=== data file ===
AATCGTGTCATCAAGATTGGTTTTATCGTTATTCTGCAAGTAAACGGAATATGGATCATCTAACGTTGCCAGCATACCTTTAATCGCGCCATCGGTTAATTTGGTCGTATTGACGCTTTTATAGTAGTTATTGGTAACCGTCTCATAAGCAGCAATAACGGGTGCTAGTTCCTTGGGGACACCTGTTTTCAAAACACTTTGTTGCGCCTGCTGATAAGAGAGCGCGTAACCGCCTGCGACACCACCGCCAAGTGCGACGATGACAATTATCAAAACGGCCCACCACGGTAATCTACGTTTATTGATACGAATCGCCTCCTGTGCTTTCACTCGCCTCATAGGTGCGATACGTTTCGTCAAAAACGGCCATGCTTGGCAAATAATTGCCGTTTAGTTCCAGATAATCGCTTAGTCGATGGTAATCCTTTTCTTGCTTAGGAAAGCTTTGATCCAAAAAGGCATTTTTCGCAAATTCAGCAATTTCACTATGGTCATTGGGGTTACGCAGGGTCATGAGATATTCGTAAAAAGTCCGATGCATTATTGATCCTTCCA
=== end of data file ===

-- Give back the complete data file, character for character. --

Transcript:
AATCGTGTCATCAAGATTGGTTTTATCGTTATTCTGCAAGTAAACGGAATATGGATCATCTAACGTTGCCAGCATACCTTTAATCGCGCCATCGGTTAATTTGGTCGTATTGACGCTTTTATAGTAGTTATTGGTAACCGTCTCATAAGCAGCAATAACGGGTGCTAGTTCCTTGGGGACACCTGTTTTCAAAACACTTTGTTGCGCCTGCTGATAAGAGAGCGCGTAACCGCCTGCGACACCACCGCCAAGTGCGACGATGACAATTATCAAAACGGCCCACCACGGTAATCTACGTTTATTGATACGAATCGCCTCCTGTGCTTTCACTCGCCTCATAGGTGCGATACGTTTCGTCAAAAACGGCCATGCTTGGCAAATAATTGCCGTTTAGTTCCAGATAATCGCTTAGTCGATGGTAATCCTTTTCTTGCTTAGGAAAGCTTTGATCCAAAAAGGCATTTTTCGCAAATTCAGCAATTTCACTATGGTCATTGGGGTTACGCAGGGTCATGAGATATTCGTAAAAAGTCCGATGCATTATTGATCCTTCCA